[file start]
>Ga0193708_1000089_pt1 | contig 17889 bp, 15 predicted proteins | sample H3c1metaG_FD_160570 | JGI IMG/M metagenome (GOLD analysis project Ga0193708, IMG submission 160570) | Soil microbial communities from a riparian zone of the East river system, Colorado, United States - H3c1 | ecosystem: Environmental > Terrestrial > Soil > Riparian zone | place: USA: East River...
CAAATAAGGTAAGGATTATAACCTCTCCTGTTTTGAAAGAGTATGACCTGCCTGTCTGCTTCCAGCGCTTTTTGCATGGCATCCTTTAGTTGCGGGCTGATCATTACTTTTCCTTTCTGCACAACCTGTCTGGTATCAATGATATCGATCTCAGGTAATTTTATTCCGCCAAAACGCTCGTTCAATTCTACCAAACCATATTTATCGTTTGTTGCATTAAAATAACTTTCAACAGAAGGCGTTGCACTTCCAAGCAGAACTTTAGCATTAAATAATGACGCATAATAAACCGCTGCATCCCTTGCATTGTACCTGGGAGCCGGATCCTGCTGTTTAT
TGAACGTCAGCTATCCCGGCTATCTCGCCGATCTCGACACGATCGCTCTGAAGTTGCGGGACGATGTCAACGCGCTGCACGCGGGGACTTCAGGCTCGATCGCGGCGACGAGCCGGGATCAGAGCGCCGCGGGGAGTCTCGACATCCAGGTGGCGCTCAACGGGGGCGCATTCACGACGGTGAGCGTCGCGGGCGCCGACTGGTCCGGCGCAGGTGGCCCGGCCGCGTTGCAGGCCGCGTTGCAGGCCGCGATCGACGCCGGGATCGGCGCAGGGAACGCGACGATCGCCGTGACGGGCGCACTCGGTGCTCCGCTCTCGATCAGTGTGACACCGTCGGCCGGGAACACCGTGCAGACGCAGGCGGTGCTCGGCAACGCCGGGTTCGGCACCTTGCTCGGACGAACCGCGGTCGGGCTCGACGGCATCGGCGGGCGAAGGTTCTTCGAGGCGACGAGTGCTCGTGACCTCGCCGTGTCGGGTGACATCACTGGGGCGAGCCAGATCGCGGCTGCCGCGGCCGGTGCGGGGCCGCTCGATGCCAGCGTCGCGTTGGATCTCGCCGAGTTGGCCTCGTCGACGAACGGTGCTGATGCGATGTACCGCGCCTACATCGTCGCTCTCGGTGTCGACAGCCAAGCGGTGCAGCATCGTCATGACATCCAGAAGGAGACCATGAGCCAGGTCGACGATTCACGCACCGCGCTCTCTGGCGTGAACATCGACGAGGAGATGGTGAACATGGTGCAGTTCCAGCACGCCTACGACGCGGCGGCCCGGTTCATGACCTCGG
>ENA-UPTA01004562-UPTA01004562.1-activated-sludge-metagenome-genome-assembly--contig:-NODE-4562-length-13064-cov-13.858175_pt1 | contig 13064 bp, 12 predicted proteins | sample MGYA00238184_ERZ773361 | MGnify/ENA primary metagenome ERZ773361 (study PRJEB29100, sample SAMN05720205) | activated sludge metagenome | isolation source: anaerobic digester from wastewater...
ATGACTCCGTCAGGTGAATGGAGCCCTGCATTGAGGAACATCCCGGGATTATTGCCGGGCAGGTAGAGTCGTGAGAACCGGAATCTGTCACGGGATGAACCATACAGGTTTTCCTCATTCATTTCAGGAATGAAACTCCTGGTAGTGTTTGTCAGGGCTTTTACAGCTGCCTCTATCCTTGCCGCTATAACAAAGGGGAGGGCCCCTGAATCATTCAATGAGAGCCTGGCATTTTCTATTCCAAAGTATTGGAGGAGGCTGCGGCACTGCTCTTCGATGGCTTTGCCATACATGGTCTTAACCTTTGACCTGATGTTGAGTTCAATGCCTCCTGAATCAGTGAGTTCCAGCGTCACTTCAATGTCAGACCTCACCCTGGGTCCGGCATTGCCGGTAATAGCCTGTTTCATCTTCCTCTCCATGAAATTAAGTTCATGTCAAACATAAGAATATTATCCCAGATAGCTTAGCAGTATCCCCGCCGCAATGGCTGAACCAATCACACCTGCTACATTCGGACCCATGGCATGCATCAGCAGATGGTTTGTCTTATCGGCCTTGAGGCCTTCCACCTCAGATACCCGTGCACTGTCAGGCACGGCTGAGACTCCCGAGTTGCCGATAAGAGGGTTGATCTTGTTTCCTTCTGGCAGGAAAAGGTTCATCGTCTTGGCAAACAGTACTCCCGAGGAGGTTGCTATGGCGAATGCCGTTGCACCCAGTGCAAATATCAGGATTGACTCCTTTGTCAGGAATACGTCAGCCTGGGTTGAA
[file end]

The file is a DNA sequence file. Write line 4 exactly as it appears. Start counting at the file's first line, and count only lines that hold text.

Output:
>ENA-UPTA01004562-UPTA01004562.1-activated-sludge-metagenome-genome-assembly--contig:-NODE-4562-length-13064-cov-13.858175_pt1 | contig 13064 bp, 12 predicted proteins | sample MGYA00238184_ERZ773361 | MGnify/ENA primary metagenome ERZ773361 (study PRJEB29100, sample SAMN05720205) | activated sludge metagenome | isolation source: anaerobic digester from wastewater...